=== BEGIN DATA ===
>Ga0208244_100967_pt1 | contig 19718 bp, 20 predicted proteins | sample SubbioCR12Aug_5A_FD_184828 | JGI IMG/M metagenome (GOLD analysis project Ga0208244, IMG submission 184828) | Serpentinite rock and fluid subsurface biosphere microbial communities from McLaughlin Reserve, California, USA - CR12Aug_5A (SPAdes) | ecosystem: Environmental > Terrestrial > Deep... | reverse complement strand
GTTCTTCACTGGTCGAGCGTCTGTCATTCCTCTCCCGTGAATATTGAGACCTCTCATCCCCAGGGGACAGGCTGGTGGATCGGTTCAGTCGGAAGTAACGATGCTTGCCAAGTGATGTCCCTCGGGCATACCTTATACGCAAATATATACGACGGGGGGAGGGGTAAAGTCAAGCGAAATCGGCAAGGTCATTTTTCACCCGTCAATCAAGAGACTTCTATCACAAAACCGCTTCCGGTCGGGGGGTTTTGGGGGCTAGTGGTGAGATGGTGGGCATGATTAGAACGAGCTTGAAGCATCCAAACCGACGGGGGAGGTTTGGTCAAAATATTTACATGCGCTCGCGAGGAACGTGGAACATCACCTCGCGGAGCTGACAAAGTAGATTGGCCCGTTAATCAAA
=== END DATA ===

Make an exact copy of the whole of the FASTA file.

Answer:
>Ga0208244_100967_pt1 | contig 19718 bp, 20 predicted proteins | sample SubbioCR12Aug_5A_FD_184828 | JGI IMG/M metagenome (GOLD analysis project Ga0208244, IMG submission 184828) | Serpentinite rock and fluid subsurface biosphere microbial communities from McLaughlin Reserve, California, USA - CR12Aug_5A (SPAdes) | ecosystem: Environmental > Terrestrial > Deep... | reverse complement strand
GTTCTTCACTGGTCGAGCGTCTGTCATTCCTCTCCCGTGAATATTGAGACCTCTCATCCCCAGGGGACAGGCTGGTGGATCGGTTCAGTCGGAAGTAACGATGCTTGCCAAGTGATGTCCCTCGGGCATACCTTATACGCAAATATATACGACGGGGGGAGGGGTAAAGTCAAGCGAAATCGGCAAGGTCATTTTTCACCCGTCAATCAAGAGACTTCTATCACAAAACCGCTTCCGGTCGGGGGGTTTTGGGGGCTAGTGGTGAGATGGTGGGCATGATTAGAACGAGCTTGAAGCATCCAAACCGACGGGGGAGGTTTGGTCAAAATATTTACATGCGCTCGCGAGGAACGTGGAACATCACCTCGCGGAGCTGACAAAGTAGATTGGCCCGTTAATCAAA